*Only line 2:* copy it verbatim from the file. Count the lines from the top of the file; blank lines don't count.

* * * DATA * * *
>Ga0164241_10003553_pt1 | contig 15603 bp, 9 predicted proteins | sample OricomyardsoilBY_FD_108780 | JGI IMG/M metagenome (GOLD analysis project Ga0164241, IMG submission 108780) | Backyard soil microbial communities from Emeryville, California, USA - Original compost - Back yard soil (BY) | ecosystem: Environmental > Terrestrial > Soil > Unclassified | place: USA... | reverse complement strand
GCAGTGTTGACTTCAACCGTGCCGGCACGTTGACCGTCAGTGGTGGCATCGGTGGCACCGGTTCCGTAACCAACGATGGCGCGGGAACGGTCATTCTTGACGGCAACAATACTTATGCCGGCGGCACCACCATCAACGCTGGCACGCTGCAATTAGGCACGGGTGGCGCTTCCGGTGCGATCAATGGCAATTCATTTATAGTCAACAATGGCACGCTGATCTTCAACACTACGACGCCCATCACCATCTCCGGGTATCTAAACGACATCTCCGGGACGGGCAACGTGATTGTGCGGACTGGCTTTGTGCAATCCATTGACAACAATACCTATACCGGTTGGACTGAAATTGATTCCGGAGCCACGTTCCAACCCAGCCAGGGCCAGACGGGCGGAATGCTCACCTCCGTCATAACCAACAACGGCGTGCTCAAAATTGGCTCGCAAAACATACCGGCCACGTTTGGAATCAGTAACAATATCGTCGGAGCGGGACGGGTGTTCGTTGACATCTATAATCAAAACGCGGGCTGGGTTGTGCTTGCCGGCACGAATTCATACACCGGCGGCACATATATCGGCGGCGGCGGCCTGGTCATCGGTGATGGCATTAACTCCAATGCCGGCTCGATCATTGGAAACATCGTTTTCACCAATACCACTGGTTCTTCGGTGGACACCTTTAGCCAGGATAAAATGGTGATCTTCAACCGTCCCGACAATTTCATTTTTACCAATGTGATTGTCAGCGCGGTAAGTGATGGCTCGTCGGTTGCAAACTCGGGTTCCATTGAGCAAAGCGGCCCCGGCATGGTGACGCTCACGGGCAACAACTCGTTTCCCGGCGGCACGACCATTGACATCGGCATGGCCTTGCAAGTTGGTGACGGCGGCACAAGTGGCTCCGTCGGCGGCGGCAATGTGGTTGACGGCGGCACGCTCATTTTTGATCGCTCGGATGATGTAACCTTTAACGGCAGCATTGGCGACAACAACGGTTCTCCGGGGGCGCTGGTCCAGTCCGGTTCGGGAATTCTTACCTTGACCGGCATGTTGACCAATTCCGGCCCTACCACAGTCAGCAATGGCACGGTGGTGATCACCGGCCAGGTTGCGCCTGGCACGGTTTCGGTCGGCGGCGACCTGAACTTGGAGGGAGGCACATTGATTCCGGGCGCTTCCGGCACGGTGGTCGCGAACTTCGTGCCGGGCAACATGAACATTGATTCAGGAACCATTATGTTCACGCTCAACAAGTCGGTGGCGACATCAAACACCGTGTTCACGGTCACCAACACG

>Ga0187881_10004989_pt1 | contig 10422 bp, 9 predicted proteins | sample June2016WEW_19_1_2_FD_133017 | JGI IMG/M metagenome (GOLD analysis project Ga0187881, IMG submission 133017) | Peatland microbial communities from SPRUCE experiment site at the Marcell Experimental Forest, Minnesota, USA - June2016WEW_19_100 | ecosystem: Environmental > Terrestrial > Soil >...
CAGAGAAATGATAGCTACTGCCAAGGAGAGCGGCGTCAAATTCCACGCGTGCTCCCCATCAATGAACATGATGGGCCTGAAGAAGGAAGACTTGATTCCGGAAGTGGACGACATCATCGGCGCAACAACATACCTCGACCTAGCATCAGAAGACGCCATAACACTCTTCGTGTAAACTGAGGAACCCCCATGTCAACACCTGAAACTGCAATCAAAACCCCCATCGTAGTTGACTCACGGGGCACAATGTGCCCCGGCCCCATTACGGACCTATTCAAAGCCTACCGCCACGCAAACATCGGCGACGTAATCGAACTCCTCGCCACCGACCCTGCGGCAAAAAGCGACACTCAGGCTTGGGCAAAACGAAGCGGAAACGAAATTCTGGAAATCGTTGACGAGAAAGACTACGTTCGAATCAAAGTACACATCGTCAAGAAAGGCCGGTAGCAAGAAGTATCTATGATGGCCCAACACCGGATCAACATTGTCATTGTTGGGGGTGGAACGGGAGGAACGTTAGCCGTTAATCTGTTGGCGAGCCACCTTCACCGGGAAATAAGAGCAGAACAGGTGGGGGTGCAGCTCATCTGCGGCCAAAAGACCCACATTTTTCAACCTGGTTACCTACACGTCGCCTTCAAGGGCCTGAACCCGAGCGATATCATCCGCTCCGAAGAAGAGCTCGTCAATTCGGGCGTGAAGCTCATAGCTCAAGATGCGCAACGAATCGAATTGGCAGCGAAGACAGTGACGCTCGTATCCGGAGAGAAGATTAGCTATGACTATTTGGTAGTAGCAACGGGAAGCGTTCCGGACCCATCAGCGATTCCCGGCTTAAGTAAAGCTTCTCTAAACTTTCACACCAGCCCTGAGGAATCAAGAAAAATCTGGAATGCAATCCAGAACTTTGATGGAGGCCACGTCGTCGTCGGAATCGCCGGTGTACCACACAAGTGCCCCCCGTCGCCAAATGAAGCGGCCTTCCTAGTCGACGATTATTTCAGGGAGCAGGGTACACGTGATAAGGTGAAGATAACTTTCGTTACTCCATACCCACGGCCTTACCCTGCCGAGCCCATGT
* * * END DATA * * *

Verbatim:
GCAGTGTTGACTTCAACCGTGCCGGCACGTTGACCGTCAGTGGTGGCATCGGTGGCACCGGTTCCGTAACCAACGATGGCGCGGGAACGGTCATTCTTGACGGCAACAATACTTATGCCGGCGGCACCACCATCAACGCTGGCACGCTGCAATTAGGCACGGGTGGCGCTTCCGGTGCGATCAATGGCAATTCATTTATAGTCAACAATGGCACGCTGATCTTCAACACTACGACGCCCATCACCATCTCCGGGTATCTAAACGACATCTCCGGGACGGGCAACGTGATTGTGCGGACTGGCTTTGTGCAATCCATTGACAACAATACCTATACCGGTTGGACTGAAATTGATTCCGGAGCCACGTTCCAACCCAGCCAGGGCCAGACGGGCGGAATGCTCACCTCCGTCATAACCAACAACGGCGTGCTCAAAATTGGCTCGCAAAACATACCGGCCACGTTTGGAATCAGTAACAATATCGTCGGAGCGGGACGGGTGTTCGTTGACATCTATAATCAAAACGCGGGCTGGGTTGTGCTTGCCGGCACGAATTCATACACCGGCGGCACATATATCGGCGGCGGCGGCCTGGTCATCGGTGATGGCATTAACTCCAATGCCGGCTCGATCATTGGAAACATCGTTTTCACCAATACCACTGGTTCTTCGGTGGACACCTTTAGCCAGGATAAAATGGTGATCTTCAACCGTCCCGACAATTTCATTTTTACCAATGTGATTGTCAGCGCGGTAAGTGATGGCTCGTCGGTTGCAAACTCGGGTTCCATTGAGCAAAGCGGCCCCGGCATGGTGACGCTCACGGGCAACAACTCGTTTCCCGGCGGCACGACCATTGACATCGGCATGGCCTTGCAAGTTGGTGACGGCGGCACAAGTGGCTCCGTCGGCGGCGGCAATGTGGTTGACGGCGGCACGCTCATTTTTGATCGCTCGGATGATGTAACCTTTAACGGCAGCATTGGCGACAACAACGGTTCTCCGGGGGCGCTGGTCCAGTCCGGTTCGGGAATTCTTACCTTGACCGGCATGTTGACCAATTCCGGCCCTACCACAGTCAGCAATGGCACGGTGGTGATCACCGGCCAGGTTGCGCCTGGCACGGTTTCGGTCGGCGGCGACCTGAACTTGGAGGGAGGCACATTGATTCCGGGCGCTTCCGGCACGGTGGTCGCGAACTTCGTGCCGGGCAACATGAACATTGATTCAGGAACCATTATGTTCACGCTCAACAAGTCGGTGGCGACATCAAACACCGTGTTCACGGTCACCAACACG